Thanks for bearing with me, I can get a bit overbearing in my quest for excellence in education, but it is one of my passions. All comments greatly appreciated – they are a contribution to the common goal – the success of the student and to getting my story less wrong.  

Diane OFee-Powers's picture

nature vs nuture

I am happy to hear that the Nature VS Nuture debate is over, plus I understand the debate more than I did before. Now if I could only figure out how to I want to implement my summer assignment!!! How to teach I function, flex self control muscle, inhibitions etc in a story telling manner!
Geneva Tolliferreo's picture

Distributed Control

I understand the concept of Distributed Control, however, I believe that at least to a reasonable degree we are in control of action potentials. I believe we all have the free will to exercise positive options, in many cases choosing to get it more wrong (less right). I realize the exception to this are those people who are truly difficient due to physical and/or mental challenges coupled with the degree of their challenge(s).  All symphonies have a conductor...imagine what might happen if they didn't... 
Cheryl Brown's picture

Motor Symphony

I found it very interesting when you were discussing the idea of motor symphony involving a large number of players each being active at a different time and coordinating with each other.  Also, I liked the concept of the nervous system having certain scores stored inside of it and yet at other times making thing up as it goes along... like jazz musicians.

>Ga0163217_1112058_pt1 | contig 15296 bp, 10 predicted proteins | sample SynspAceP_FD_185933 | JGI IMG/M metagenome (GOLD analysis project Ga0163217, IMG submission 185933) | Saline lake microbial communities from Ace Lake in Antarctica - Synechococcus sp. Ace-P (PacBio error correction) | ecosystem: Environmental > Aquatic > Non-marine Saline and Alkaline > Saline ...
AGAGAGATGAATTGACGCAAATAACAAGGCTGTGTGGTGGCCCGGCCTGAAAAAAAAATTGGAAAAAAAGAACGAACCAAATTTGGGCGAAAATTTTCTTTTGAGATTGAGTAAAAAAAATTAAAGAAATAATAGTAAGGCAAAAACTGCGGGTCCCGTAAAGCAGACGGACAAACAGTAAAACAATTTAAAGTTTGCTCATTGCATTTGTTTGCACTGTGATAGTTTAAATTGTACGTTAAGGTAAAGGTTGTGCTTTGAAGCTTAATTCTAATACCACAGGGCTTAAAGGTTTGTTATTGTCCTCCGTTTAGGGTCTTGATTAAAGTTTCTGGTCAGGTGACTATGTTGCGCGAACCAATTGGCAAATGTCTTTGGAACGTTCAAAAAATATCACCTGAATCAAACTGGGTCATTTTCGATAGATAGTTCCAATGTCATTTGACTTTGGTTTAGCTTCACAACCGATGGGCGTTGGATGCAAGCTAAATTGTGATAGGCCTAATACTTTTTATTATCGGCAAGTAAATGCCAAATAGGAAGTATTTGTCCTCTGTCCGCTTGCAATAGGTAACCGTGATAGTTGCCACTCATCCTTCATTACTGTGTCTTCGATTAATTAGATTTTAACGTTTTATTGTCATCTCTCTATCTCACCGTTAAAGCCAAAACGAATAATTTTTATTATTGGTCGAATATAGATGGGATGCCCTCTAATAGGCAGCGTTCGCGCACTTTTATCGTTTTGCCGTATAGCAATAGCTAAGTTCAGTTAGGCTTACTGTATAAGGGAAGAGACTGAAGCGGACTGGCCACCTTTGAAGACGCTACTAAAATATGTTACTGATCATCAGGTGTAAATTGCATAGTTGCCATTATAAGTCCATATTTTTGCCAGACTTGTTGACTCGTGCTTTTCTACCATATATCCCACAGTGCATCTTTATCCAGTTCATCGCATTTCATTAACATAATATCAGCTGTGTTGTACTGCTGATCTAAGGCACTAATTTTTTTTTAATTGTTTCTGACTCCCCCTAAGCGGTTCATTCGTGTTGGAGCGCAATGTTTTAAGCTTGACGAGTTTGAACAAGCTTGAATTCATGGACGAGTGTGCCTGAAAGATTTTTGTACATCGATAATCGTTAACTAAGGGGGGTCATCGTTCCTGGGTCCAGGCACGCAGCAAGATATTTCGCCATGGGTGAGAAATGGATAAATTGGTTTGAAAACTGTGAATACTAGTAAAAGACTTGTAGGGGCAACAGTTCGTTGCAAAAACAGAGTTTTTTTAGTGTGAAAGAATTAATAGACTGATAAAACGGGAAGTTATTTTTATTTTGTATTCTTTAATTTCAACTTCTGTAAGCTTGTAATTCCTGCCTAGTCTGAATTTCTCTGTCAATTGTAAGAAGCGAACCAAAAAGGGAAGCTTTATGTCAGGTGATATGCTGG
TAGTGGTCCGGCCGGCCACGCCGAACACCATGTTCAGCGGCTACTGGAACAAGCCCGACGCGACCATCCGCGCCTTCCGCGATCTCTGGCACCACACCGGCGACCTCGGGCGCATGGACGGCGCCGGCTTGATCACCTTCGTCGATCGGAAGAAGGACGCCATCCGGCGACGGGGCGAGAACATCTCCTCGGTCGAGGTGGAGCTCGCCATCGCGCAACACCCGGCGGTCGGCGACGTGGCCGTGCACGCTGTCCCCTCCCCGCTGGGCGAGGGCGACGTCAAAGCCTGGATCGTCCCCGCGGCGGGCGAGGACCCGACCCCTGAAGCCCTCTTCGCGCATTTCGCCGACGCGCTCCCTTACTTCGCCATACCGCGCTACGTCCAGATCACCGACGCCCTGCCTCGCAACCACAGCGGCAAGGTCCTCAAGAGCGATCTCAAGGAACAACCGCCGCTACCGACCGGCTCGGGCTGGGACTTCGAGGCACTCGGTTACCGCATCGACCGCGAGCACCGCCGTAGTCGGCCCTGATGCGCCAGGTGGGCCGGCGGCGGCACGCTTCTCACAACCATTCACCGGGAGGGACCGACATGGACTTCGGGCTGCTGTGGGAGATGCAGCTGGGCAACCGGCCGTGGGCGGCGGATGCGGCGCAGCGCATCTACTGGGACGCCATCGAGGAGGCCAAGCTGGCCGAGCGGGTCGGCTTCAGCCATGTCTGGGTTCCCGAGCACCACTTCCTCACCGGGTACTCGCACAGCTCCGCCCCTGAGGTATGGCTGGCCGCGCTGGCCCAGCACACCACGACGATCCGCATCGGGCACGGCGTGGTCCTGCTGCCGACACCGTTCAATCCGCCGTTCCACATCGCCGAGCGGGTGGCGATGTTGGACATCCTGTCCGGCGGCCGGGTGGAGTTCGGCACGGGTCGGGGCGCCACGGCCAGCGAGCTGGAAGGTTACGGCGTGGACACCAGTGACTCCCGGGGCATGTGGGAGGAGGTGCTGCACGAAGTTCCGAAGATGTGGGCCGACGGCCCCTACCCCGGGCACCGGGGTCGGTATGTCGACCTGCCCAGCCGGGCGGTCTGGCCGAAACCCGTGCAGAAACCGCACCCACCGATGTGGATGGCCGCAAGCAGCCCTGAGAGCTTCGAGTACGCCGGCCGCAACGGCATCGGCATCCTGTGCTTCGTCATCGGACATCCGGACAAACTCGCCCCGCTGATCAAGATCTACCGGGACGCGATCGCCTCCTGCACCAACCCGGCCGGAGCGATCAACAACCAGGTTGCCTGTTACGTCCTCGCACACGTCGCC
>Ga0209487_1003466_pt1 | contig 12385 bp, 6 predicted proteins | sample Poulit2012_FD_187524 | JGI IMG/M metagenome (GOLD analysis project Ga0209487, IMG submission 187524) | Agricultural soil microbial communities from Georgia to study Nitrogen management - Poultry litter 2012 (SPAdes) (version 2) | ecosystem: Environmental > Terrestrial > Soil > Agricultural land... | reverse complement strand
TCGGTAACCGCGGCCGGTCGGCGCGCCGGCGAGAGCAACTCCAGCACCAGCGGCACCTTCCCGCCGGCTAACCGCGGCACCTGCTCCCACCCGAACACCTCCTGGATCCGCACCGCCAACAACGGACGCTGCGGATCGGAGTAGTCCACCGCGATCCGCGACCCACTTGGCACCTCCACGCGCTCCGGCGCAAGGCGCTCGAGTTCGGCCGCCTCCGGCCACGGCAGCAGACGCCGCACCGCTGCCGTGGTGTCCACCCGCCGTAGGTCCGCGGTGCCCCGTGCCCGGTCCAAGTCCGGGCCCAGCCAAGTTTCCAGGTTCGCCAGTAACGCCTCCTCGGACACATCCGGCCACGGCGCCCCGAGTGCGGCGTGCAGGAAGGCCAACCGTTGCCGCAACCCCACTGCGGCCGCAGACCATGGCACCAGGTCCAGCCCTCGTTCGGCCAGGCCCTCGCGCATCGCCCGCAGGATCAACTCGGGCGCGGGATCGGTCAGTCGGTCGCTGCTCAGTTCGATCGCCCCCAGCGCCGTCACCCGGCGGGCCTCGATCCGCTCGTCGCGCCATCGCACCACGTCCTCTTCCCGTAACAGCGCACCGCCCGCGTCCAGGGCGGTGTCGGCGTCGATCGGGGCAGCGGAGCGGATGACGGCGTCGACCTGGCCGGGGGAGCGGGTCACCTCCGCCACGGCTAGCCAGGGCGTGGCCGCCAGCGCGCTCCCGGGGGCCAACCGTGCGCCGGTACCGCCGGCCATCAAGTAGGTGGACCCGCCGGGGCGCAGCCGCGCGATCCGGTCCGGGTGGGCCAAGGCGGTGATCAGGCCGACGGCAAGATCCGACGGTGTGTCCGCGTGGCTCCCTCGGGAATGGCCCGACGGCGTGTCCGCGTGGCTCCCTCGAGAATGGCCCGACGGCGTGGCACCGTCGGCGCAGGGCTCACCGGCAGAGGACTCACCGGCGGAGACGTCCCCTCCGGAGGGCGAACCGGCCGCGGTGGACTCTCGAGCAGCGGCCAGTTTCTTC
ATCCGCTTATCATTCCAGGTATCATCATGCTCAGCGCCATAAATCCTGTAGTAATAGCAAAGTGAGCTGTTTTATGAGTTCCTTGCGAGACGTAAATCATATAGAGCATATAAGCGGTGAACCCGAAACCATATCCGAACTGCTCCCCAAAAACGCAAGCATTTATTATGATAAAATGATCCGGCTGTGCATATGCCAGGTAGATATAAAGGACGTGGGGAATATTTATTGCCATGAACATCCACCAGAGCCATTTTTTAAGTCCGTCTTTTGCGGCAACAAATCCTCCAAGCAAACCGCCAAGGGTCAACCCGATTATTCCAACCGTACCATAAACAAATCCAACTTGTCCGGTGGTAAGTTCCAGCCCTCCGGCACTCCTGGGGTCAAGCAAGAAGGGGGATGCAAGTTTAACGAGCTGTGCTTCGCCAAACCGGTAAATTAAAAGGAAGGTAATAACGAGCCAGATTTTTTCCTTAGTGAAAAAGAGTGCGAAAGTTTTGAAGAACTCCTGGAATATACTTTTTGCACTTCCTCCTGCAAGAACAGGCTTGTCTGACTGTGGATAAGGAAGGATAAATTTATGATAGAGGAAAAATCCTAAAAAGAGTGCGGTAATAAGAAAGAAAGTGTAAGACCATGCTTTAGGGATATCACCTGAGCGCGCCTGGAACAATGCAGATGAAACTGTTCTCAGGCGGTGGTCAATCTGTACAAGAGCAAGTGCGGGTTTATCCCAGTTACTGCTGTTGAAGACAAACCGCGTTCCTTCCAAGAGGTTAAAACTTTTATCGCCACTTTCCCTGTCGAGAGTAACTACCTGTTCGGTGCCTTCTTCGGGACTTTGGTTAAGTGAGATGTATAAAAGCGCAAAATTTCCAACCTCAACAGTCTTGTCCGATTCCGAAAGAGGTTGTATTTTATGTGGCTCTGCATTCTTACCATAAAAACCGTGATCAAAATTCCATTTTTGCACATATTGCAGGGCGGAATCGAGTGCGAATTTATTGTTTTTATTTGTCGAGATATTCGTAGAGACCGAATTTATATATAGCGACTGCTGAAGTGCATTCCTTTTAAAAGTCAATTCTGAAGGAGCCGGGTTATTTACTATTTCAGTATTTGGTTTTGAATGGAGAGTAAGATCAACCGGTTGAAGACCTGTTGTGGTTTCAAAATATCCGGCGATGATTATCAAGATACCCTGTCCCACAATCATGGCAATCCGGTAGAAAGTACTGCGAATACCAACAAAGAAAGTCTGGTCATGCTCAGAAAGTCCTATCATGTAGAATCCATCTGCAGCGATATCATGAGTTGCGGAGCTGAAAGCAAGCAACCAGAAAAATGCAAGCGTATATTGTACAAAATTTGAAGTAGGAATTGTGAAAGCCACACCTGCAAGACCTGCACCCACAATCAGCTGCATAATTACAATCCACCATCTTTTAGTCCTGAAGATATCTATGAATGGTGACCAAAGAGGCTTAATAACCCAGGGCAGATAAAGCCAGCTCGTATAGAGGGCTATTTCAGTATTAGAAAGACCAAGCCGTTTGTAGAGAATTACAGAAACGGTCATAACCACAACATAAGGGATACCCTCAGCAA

joycetheriot's picture

Generating new patterns

Generating new patterns or changing the symphony scores that were genetically imposed could be a valuable strategy for improving our ability to be successful, (however we judge success to be). Paul suggested that the 12 steps were used for alcoholics so that they could create a new frame of mind that avoided any use of alcohol. This comment struck me in particular because this program is known to be highly successful. Yet the participants are fighting against a disease that inflicts a devastating allergy to the very thing that they have an unbearable craving to ingest. Paul mentioned that the conceptual component to the program was to imagine an outcome that you expected to occur to your mind/life. I am excited by the notion that there are programs to restructure the brain of people that we thought were hopeless. The connection to our classroom is invaluable. We’ve discussed the idea that teachers are brain surgeons. I’ve seen (video) surgeries where the surgeon touches one area of the exposed brain and then asks a question of the conscious patient to judge the area that she’s disturbing. So then I imagine our experimentation to be similar. We find out what the student is thinking and if their constructed frame is weak we need to offer alternatives and then have the student investigate and compare all of it. S/he needs to reconstruct their own meaning based on their own logical reasoning.
Judith Lucas-Odom's picture

Motor neurons

Again, I liked the idea of the nervous system being explained as a symphony but I am a little concerned about what will happen if the outside stimulus is the unconscious as in the example of a sleep walker or a person who has multiple personalities. How can their symphonies be explained? How do they learn to ignore these discharges if they are not consciously aware that they are doing them? Today's morning session was food for thought because in my classroom I have experienced some of these events.
Mingh Whitfield's picture

motor symphanies

What you're experiencing is influenced by what you're doing and by your genes-very interesting suppostions for an inquiry based educatonal setting. I am anxious to hear more of neurobiologists thoughts about the I function's role in all of this.